I made mom’s easiest chickpea curry recipe as part of my New Year’s resolution to get closer to my South Asian culture. Here’s how to make it.

Making chana masala, chickpea curry, according to my mother's recipe.
Making chana masala, chickpea curry, according to my mother’s recipe. Armani Syed
  • My New Year’s resolution is to connect with my Pakistani heritage by learning to cook our cuisine.
  • I enlisted the help of my mom over video call to learn some of her easiest curry recipes.
  • I started with chana masala, or chickpea curry, a vegetarian favorite my family often eats together.

The hard reality of moving out of my family home after the pandemic meant I once again had to cook for myself, and it left me craving my mom’s freshly-made curries.
Trying my mother's chickpea curry, or chana masala, recipe with fresh ingredients.
Trying my mother’s chickpea curry, or chana masala, recipe with fresh ingredients. Armani Syed
My parents were both born in Punjab, Pakistan, and migrated to the UK when they were young, bringing with them endless culinary traditions and an unrelenting sense of hospitality.

In an attempt to connect with my South Asian heritage, and to flex to my friends during dinner parties, I made it my New Year’s resolution to banish the takeout apps and learn to make traditional curries.

For the first time in my life, I decided not to cheat by using a pre-made jar, and enlisted my mom’s help over video chat to master an easy vegetarian recipe. I started with chana masala, sometimes referred to as chole masala, which translates to spicy chickpea curry. 

It was a challenge to get my mom to give quantities that weren’t determined by “whatever feels right,” but she finally put together a fool-proof recipe.
Spices and ingredients for chana masala, or chickpea curry.
Spices and ingredients for chana masala, or chickpea curry. Armani Syed
My mother is guilty of never knowing the quantities of her ingredients, usually relying on instinct or opting for a splash or dash of spices based solely on “vibes.” 

This time she reassured me that the quantities to make her chana masala are as follows:

  • 2 cans of chickpeas, ideally precooked, but as I will demonstrate in this recipe you can do this yourself.
  • A generous amount of sunflower oil — enough to cover the base of your pan by no more than 1 centimeter in depth. 
  • 1 tin of chopped tomatoes.
  • 1 large onion or two small ones.
  • 1 teaspoon of garlic paste.
  • Half a teaspoon of ginger paste.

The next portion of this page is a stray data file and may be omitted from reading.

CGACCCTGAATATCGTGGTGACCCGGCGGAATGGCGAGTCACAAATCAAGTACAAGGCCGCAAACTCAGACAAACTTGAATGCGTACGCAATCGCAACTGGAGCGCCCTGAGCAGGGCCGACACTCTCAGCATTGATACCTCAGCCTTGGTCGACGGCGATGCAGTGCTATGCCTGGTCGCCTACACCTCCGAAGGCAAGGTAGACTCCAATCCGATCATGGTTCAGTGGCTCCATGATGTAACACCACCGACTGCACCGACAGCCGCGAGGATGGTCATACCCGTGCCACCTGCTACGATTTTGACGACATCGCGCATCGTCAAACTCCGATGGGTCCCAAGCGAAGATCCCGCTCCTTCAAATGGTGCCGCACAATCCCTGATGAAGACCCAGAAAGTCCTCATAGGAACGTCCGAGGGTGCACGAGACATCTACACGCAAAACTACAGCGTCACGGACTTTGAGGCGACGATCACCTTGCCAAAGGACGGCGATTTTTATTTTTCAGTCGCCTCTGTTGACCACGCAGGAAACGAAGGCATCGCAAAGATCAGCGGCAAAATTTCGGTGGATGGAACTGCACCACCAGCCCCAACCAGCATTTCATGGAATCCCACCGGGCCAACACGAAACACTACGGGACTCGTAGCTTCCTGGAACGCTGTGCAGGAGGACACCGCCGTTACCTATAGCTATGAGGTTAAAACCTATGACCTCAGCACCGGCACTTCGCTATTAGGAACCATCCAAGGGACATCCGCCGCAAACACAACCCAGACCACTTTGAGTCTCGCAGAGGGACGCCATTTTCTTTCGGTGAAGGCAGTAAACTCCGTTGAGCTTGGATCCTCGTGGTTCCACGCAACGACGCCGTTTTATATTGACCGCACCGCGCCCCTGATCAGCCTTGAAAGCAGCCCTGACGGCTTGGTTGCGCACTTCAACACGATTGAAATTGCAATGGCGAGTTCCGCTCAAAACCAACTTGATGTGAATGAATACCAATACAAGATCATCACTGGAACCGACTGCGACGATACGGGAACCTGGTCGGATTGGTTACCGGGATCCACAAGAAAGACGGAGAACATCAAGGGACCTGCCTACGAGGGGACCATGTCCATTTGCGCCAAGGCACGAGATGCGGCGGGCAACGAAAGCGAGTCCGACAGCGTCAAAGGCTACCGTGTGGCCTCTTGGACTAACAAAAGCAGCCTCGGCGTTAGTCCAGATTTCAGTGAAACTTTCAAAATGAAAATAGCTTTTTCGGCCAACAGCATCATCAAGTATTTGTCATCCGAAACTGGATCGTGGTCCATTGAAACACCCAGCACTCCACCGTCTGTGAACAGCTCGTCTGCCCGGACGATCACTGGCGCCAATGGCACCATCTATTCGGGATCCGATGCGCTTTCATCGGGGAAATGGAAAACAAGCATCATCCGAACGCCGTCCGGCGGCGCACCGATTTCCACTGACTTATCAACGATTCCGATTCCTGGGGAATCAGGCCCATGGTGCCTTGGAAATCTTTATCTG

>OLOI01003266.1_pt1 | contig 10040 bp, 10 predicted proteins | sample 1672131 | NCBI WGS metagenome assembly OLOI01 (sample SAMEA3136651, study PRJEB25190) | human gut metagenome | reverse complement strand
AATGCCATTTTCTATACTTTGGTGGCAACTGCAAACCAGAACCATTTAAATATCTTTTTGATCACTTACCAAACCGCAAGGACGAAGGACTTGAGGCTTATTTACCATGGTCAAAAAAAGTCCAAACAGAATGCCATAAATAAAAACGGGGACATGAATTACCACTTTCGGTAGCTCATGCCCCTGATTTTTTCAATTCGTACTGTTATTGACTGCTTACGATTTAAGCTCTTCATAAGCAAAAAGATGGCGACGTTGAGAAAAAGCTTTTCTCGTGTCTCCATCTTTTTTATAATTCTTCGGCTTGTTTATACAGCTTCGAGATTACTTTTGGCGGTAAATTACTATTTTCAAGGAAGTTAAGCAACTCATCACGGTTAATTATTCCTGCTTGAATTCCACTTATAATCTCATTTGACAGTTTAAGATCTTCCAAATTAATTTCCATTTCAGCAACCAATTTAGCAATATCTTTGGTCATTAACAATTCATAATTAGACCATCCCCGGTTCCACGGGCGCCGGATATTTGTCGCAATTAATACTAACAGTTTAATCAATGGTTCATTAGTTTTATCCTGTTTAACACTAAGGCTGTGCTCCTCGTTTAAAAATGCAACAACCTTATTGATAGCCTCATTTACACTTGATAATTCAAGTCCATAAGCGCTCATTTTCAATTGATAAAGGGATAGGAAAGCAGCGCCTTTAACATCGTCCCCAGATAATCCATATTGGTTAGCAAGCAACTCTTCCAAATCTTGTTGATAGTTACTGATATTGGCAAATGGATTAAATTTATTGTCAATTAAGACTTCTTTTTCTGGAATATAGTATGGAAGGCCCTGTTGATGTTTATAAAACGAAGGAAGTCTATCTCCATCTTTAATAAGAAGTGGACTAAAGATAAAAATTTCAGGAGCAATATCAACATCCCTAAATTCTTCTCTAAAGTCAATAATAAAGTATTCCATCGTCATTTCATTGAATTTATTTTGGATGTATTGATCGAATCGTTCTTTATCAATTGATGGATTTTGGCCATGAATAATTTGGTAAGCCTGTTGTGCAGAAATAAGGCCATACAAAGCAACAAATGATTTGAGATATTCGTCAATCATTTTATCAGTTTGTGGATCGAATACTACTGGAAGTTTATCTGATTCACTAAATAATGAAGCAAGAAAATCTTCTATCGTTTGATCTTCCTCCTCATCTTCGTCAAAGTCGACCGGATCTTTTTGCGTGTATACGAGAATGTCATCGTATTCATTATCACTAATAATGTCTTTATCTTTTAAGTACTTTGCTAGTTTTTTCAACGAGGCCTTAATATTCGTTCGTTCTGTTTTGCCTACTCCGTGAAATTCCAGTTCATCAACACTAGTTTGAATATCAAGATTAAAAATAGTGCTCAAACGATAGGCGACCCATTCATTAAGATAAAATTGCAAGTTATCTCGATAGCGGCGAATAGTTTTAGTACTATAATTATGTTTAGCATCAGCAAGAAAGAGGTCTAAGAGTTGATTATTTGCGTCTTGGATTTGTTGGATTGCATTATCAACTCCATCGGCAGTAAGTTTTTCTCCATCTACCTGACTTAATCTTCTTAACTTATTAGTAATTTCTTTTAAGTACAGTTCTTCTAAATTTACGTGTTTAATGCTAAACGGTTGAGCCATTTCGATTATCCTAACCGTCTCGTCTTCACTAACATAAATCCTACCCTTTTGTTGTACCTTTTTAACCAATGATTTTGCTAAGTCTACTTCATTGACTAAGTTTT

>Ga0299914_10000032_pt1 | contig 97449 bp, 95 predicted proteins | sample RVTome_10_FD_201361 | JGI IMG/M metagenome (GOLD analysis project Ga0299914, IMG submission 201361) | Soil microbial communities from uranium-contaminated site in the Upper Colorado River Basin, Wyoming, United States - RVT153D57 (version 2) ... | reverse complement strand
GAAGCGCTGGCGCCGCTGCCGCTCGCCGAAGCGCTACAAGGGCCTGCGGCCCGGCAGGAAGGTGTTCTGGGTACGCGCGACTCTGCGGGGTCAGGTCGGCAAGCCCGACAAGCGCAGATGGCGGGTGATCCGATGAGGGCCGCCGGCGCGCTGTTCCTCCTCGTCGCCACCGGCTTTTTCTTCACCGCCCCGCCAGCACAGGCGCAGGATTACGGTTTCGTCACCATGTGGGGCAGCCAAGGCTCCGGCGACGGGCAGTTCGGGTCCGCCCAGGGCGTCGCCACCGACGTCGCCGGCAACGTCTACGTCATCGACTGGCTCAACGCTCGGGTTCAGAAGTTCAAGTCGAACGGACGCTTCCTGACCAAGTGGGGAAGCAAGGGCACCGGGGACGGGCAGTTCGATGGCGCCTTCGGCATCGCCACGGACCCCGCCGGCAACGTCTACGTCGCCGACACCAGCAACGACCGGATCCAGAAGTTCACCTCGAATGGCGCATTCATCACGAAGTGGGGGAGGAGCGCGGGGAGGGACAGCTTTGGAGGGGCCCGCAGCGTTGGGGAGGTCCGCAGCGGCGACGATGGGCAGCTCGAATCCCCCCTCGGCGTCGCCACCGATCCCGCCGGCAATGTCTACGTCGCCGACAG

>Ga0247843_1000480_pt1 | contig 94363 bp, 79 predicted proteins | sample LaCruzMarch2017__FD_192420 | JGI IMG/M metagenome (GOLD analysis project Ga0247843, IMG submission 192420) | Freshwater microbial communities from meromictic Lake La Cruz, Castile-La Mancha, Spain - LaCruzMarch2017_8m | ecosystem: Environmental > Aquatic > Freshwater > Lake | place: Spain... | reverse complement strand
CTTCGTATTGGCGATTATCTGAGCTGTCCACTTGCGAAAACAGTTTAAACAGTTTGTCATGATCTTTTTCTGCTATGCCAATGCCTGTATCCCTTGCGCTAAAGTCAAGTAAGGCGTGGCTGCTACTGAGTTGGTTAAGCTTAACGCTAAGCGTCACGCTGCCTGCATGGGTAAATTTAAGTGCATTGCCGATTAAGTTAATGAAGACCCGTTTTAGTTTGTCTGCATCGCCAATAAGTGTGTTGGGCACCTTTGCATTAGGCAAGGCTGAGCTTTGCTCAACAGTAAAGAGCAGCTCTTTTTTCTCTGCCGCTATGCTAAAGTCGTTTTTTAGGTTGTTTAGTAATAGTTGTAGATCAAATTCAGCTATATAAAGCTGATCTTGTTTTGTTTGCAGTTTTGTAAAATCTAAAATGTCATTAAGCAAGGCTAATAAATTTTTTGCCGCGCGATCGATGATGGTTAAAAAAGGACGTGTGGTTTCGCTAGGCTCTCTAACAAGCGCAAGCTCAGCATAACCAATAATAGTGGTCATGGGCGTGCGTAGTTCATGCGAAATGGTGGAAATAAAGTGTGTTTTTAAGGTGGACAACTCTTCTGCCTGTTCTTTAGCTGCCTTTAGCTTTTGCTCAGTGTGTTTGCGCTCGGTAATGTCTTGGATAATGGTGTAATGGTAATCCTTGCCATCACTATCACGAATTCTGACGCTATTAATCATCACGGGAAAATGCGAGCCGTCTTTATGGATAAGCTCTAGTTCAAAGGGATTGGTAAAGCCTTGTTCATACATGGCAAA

• 1 teaspoon of red chili powder.
  • 1 teaspoon of turmeric powder.
  • 1 teaspoon of cilantro powder.
  • 1 teaspoon of cumin seeds. 
  • Half a teaspoon of salt.
  • Half a teaspoon of garam masala.
  • Fresh cilantro to garnish. 
Add sunflower oil to a deep pan until the base is covered by a depth of no more than 1 centimeter, and chop the onions.
Sunflower oil heating up and onions after being diced.
Sunflower oil heating up and onions after being diced. Armani Syed
While the oil heats up on medium heat, chop one or two onions depending on size. My mom reassured me that slicers and dicers are all welcome here, but try to keep the chopping fine. 
While the chopped onion softens in the oil, be sure to protect your hair from the clingy fragrance of onion.
Onions cooking with the spices ready to go in and the author protecting her hair from the onion's fragrance.
Onions cooking with the spices ready to go in, and the author protecting her hair from the onion’s fragrance. Armani Syed
“The aim is to get the onions to caramelize,” my mom told me over our video call, reminding me to check the heat was not too high and they didn’t burn. 

When the onions look like those photographed above, it’s time to bring out the spices.

Next, add all the spices from the ingredients list, stir the mixture, then add the ginger and garlic paste.
Spices added to onion alongside ginger and garlic.
Spices added to the onion alongside ginger and garlic. Armani Syed
Once the onions are caramelized, add the red chili powder, turmeric, powdered cilantro, cumin seeds, salt, and garam masala. Stir until the base mixture is orange in color, then add the teaspoon of garlic paste and half a teaspoon of ginger paste. Add the lid and leave on low heat for 10 minutes. 

“I always use haldi — turmeric — in homemade face masks with honey or yogurt,” my mom told me as a bonus tip.